After you use the bathroom, you wash your hands. Before you eat, you wash your hands. It’s pretty routine stuff. But does rubbing soap between the palms of my hands for 3 seconds and then rinsing them for 5 seconds really count as “washing my hands?” Does dipping my foot into a pool really count as “swimming?” I think not.
Here are the 5 simple steps of how to correctly wash your hands:
- Wet your hands with clean, running water (warm or cold) and apply soap.
- Rub your hands together to make a lather and scrub them well; be sure to scrub the backs of your hands, between your fingers, and under your nails.
- Continue rubbing your hands for at least 20 seconds. Need a timer? Hum the “Happy Birthday” song from beginning to end twice.
- Rinse your hands well under running water.
- Dry your hands using a clean towel or air dry them.
So why spend a whole minute washing your hands?
Just because your hands look clean doesn’t mean they are clean. “The average person touches their face three to five times every waking minute. In between that we’re touching door knobs, water fountains, and each other.” – Dr. Erin Mears (Kate Winslet’s character), Contagion.
According to the CDC, washing your hands is the number one way to avoid catching a cold or especially a bacteria that could cause a food-borne illness, such as E. coli or Salmonella.
Ever heard of fomite? Fomite is an object that may be contaminated with infectious organisms and serve in their transmission. Examples include door knobs and water fountains. This is not to scare you into becoming a germaphobe, but pathogens do not always spread from person to person. It could also be person-fomite-person. Break the chain and wash your hands.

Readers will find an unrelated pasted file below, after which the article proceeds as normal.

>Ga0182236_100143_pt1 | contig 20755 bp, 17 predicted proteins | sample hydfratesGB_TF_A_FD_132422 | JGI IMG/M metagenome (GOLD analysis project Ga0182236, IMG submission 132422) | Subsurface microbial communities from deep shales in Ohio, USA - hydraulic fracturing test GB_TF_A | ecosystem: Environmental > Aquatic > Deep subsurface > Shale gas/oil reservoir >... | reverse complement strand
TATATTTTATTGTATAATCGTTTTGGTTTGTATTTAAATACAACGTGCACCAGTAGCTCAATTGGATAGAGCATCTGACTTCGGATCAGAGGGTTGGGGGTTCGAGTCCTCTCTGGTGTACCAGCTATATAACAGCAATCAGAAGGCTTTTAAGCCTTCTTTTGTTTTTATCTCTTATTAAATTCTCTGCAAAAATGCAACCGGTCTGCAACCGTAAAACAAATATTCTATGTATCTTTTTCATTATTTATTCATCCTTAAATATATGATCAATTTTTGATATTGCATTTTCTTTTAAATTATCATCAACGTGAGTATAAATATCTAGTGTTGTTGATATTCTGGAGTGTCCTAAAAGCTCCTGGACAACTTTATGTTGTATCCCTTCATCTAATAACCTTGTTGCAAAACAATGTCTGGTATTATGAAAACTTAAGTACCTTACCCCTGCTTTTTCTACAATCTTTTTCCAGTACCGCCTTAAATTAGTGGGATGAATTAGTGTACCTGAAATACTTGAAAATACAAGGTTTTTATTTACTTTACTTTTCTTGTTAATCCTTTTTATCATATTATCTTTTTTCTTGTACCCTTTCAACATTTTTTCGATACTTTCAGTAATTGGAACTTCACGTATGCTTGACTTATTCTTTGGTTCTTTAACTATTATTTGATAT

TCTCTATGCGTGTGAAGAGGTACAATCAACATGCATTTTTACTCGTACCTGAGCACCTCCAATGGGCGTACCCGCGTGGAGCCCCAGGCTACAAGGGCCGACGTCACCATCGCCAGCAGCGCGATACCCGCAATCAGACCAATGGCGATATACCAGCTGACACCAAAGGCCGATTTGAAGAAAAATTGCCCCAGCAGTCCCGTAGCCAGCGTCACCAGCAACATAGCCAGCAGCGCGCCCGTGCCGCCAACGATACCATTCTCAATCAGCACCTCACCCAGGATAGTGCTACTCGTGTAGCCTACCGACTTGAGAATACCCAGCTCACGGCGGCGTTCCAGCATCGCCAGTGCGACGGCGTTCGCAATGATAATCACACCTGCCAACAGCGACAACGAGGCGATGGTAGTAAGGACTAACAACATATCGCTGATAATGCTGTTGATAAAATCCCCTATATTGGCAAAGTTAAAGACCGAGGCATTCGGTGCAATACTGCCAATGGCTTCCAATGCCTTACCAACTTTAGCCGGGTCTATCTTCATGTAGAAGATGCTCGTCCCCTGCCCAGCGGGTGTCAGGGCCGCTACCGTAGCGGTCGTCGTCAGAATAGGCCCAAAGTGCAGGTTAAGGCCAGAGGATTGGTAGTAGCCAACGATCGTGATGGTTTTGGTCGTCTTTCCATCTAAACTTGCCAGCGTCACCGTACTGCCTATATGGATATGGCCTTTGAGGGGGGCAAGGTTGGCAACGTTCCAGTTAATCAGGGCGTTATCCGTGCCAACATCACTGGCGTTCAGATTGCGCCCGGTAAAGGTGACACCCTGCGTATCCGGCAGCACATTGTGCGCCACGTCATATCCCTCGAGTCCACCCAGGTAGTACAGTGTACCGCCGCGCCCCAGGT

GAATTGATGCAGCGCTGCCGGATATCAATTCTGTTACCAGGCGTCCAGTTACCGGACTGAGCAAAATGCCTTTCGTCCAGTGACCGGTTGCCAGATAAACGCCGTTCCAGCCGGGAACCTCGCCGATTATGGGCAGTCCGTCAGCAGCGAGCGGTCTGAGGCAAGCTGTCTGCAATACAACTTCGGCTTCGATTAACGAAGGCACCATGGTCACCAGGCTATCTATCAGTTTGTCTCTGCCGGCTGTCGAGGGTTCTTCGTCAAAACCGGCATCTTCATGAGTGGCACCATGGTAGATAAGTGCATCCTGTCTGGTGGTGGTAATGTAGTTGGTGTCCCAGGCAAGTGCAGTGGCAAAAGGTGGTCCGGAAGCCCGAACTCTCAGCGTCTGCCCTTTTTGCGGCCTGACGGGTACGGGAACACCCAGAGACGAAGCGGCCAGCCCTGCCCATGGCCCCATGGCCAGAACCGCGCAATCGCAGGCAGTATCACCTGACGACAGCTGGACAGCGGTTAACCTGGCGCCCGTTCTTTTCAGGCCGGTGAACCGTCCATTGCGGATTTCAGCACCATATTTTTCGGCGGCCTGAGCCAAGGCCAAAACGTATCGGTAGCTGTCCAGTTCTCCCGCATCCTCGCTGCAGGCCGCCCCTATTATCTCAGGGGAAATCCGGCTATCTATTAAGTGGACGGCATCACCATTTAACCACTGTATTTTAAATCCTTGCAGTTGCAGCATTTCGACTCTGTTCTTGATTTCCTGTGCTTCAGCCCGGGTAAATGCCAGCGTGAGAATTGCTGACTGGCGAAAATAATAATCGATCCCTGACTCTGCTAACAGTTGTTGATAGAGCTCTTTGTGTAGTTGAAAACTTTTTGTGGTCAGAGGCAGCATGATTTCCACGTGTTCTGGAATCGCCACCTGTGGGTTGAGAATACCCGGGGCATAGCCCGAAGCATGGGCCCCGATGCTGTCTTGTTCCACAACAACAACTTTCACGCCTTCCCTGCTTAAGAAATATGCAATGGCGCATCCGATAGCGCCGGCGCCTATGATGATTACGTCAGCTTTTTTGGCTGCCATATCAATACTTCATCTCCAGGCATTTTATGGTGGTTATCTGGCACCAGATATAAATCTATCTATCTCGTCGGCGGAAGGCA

“The CDC estimates that each year roughly 1 in 6 Americans (or 48 million people) gets sick, 128,000 are hospitalized, and 3,000 die of foodborne disease.” Click here for more information on foodborne diseases.
Quick scenario: The chef at your favorite restaurant makes you a salad. He washes his hands for 5 seconds and then mixes the greens with his bare hands. You eat the salad. What happens to you? Click here to find out!
I’m not asking you to obsess over your hands like the creepy hand model, but take a minute and please wash them the right way.
And for my fellow book worms and science enthusiasts, here’s a book on Urban Microbiology, courtesy of Google. Skip to page 558 for an excellent explanation on fomite transmission.